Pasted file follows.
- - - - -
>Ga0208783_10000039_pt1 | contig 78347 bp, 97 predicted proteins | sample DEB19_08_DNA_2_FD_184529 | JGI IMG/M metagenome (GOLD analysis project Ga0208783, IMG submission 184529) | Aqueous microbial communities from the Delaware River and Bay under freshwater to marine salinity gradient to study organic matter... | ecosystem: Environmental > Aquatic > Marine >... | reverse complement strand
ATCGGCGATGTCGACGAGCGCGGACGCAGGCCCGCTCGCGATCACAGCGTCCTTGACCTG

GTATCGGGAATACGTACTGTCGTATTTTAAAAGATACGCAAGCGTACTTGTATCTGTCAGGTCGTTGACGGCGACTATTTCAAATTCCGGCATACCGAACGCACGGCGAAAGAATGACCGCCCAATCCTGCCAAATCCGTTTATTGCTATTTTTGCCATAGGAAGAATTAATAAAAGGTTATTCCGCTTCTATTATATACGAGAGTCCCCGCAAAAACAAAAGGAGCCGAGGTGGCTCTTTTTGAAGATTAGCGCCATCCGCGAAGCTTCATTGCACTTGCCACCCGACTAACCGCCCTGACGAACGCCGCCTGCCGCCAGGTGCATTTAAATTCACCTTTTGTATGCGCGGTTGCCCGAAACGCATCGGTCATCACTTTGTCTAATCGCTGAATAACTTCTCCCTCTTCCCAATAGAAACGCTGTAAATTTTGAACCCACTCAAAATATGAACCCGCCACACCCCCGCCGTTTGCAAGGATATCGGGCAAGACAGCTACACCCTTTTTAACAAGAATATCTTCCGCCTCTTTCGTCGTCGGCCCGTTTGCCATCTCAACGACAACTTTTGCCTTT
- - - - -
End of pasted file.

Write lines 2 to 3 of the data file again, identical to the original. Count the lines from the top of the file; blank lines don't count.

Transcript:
ATCGGCGATGTCGACGAGCGCGGACGCAGGCCCGCTCGCGATCACAGCGTCCTTGACCTG

GTATCGGGAATACGTACTGTCGTATTTTAAAAGATACGCAAGCGTACTTGTATCTGTCAGGTCGTTGACGGCGACTATTTCAAATTCCGGCATACCGAACGCACGGCGAAAGAATGACCGCCCAATCCTGCCAAATCCGTTTATTGCTATTTTTGCCATAGGAAGAATTAATAAAAGGTTATTCCGCTTCTATTATATACGAGAGTCCCCGCAAAAACAAAAGGAGCCGAGGTGGCTCTTTTTGAAGATTAGCGCCATCCGCGAAGCTTCATTGCACTTGCCACCCGACTAACCGCCCTGACGAACGCCGCCTGCCGCCAGGTGCATTTAAATTCACCTTTTGTATGCGCGGTTGCCCGAAACGCATCGGTCATCACTTTGTCTAATCGCTGAATAACTTCTCCCTCTTCCCAATAGAAACGCTGTAAATTTTGAACCCACTCAAAATATGAACCCGCCACACCCCCGCCGTTTGCAAGGATATCGGGCAAGACAGCTACACCCTTTTTAACAAGAATATCTTCCGCCTCTTTCGTCGTCGGCCCGTTTGCCATCTCAACGACAACTTTTGCCTTT